The Department of the Treasury’s Office of Foreign Assets Control (OFAC) on Friday fined Romania-based First Bank and its U.S. parent company JC Flowers & Co. $862,318 as part of a settlement for First Bank’s processing of transactions in apparent violation of Iran and Syria sanctions.

First Bank processed 98 commercial transactions totaling approximately $3.6 million through U.S. banks on behalf of parties located in Iran and Syria, according to OFAC. In 2018, after JC Flowers became its majority owner, the bank processed Euro-denominated payments for persons located in Iran, the regulator continued.

First Bank voluntarily self-disclosed the apparent violations to OFAC after conducting a five-year lookback in March 2019. The review was prompted by a U.S. dollar transaction on a shipment to Syria flagged by the National Bank of Romania.

Compliance failure: “The Apparent Violations resulted from First Bank’s lack of understanding of the scope of U.S. sanctions regulations applicable to financial institutions without a physical presence in the United States,” OFAC stated. “In particular, the bank’s training and procedures for monitoring potential sanctions-related activity did not address the risk that First Bank could be indirectly exporting financial services through the U.S. financial system to sanctioned parties or comprehensively sanctioned jurisdictions noted in underlying trade finance and shipping documents, or processing transactions that did not transit the United States but were processed while majority owned by a U.S. person.”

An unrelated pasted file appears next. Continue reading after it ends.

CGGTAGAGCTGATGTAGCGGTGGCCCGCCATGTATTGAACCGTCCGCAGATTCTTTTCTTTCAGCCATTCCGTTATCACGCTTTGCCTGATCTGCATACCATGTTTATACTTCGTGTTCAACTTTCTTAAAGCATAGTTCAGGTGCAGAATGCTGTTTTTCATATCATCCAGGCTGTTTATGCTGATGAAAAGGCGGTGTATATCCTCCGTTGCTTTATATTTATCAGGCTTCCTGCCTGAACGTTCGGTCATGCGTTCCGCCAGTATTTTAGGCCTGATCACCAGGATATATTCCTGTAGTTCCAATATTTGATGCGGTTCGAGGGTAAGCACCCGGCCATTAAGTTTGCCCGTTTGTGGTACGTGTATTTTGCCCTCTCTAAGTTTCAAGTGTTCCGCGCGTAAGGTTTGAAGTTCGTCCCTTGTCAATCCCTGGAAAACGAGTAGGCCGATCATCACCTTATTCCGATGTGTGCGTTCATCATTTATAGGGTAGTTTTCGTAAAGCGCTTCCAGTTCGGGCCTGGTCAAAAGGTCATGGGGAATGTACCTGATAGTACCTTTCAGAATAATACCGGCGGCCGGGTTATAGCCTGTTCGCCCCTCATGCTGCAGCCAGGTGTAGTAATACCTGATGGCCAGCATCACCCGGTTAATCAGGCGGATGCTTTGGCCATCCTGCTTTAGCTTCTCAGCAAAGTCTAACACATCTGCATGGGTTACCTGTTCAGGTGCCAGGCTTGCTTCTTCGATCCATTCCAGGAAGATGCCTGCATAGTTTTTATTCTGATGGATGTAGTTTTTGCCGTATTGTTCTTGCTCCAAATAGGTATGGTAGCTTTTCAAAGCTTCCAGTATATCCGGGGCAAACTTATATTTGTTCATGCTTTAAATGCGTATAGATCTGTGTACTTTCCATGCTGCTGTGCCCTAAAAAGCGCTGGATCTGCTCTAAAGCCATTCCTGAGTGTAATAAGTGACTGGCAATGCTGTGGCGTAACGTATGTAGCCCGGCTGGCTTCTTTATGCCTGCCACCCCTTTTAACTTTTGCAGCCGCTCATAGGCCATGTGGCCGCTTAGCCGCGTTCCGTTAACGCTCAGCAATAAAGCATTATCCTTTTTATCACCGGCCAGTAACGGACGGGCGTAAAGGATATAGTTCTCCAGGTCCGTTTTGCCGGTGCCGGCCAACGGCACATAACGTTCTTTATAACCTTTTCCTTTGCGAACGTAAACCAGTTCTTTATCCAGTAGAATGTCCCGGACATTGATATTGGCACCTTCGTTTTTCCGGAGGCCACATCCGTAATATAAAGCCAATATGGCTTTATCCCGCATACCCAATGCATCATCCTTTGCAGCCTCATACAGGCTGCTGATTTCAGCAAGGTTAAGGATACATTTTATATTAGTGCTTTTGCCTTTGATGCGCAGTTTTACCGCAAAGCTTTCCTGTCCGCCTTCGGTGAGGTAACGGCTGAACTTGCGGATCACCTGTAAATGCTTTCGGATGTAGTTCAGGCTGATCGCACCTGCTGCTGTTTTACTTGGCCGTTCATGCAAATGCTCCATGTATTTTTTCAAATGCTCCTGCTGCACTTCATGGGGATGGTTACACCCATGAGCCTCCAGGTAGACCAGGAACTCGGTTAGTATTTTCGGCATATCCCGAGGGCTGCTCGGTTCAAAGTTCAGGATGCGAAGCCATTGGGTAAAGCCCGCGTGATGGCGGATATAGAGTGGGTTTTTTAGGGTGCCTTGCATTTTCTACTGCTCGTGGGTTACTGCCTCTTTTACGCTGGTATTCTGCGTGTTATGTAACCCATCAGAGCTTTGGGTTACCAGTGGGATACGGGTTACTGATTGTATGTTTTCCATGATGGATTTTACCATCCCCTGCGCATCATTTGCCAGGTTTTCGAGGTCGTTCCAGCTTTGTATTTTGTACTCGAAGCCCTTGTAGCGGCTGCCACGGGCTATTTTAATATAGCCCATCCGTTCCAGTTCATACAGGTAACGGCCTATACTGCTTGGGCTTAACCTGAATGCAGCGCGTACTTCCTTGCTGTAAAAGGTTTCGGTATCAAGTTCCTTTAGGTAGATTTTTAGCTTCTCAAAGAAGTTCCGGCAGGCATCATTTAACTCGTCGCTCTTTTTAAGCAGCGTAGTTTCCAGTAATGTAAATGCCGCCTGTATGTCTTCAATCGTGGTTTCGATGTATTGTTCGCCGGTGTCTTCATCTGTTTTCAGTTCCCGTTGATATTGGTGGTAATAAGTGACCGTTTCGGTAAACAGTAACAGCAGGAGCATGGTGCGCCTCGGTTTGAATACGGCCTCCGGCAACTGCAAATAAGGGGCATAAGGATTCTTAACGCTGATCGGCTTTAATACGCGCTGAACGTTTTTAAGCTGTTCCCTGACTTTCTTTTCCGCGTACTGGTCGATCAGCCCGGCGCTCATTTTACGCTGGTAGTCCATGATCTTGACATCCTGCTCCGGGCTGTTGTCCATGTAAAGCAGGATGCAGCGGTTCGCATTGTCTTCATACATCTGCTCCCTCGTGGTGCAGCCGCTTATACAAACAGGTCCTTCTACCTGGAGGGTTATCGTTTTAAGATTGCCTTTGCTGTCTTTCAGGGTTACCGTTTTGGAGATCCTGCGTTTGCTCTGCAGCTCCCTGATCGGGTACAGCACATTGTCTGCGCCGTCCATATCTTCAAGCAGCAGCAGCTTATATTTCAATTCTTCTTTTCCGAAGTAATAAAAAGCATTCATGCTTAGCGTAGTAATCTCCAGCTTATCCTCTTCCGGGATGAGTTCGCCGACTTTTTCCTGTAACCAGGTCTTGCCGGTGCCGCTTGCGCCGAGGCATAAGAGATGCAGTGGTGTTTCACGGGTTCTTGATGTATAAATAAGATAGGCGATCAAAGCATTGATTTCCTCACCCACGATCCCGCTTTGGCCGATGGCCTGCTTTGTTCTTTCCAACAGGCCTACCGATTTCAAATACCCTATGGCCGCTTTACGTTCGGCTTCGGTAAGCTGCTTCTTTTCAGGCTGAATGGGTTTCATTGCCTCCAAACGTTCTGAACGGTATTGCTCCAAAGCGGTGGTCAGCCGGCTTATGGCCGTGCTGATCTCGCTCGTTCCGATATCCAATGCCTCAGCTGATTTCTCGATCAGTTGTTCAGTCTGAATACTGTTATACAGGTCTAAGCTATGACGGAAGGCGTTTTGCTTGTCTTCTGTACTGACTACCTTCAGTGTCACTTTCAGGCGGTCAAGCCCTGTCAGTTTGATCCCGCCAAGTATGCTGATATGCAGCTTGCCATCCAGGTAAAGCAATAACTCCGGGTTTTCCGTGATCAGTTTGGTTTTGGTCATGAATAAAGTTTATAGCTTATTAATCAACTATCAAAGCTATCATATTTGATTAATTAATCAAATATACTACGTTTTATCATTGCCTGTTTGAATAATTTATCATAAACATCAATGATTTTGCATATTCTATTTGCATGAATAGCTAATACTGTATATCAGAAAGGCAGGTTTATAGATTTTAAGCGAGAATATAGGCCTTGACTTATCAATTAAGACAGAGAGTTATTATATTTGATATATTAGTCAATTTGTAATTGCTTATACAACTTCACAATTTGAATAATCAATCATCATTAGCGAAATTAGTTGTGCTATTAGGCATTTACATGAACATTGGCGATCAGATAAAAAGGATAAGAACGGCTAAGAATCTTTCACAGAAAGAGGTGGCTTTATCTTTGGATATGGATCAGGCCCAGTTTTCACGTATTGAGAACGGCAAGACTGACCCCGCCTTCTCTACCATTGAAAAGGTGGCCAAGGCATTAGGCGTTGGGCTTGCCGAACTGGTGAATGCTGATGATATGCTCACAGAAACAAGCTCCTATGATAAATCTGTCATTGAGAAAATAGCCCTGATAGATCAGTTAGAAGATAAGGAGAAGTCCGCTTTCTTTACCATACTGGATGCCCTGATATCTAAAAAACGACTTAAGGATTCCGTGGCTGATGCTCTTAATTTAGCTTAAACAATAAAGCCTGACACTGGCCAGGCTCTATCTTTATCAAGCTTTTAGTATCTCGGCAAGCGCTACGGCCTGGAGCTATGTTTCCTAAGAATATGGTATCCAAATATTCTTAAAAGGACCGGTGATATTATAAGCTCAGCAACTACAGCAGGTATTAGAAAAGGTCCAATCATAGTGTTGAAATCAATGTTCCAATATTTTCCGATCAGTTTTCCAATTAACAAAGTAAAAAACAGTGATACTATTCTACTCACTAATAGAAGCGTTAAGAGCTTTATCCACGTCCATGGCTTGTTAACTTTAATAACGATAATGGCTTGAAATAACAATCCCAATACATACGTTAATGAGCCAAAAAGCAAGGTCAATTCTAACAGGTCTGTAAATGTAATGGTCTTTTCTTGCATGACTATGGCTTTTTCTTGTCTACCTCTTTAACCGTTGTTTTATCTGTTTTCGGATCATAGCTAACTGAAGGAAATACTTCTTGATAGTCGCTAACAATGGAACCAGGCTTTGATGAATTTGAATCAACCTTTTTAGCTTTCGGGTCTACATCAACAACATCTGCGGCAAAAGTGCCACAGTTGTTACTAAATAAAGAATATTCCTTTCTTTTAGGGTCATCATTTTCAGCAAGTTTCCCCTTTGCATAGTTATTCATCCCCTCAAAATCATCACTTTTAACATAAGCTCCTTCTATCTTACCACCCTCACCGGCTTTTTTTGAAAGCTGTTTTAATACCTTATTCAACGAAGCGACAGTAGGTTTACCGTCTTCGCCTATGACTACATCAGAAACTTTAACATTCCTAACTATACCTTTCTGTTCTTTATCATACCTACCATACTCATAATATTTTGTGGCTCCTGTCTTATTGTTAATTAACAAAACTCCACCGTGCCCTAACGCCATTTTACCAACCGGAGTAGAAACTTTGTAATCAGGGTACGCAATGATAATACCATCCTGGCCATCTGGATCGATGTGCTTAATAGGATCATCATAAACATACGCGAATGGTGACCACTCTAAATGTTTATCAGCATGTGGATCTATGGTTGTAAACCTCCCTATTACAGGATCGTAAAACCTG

Mitigating factors: OFAC deemed the case non-egregious. Additionally, the regulator stated, First Bank cooperated with the investigation by entering into a tolling agreement. The bank was further credited with undertaking the following compliance measures:

  • Updating its sanctions screening tool;
  • Terminating relationships with customers party to the subject transactions;
  • Implementing enhanced diligence procedures to collect more information on the nature of transactions and potential for involvement with sanctioned jurisdictions, territories, or parties;
  • Implementing enhanced policies and procedures to address the relevance and applicability of U.S. sanctions regulations to the processing of transactions that transit the U.S. financial system, as well as those payments processed by an entity owned by a U.S. person;
  • More than doubling its compliance staffing overseeing sanctions and related issues;
  • Conducting additional sanctions training with staff; and
  • Issuing a new global sanctions policy.

The enhancements helped First Bank avoid a fine of $1.7 million.

OFAC stated the action “highlights the importance of (i) foreign financial institutions understanding the scope of U.S. sanctions regulations on transactions processed via the U.S. financial system or within the United States, and (ii) U.S. companies conducting sanctions-related due diligence both before and after acquisitions and to monitor newly acquired subsidiaries for OFAC compliance.”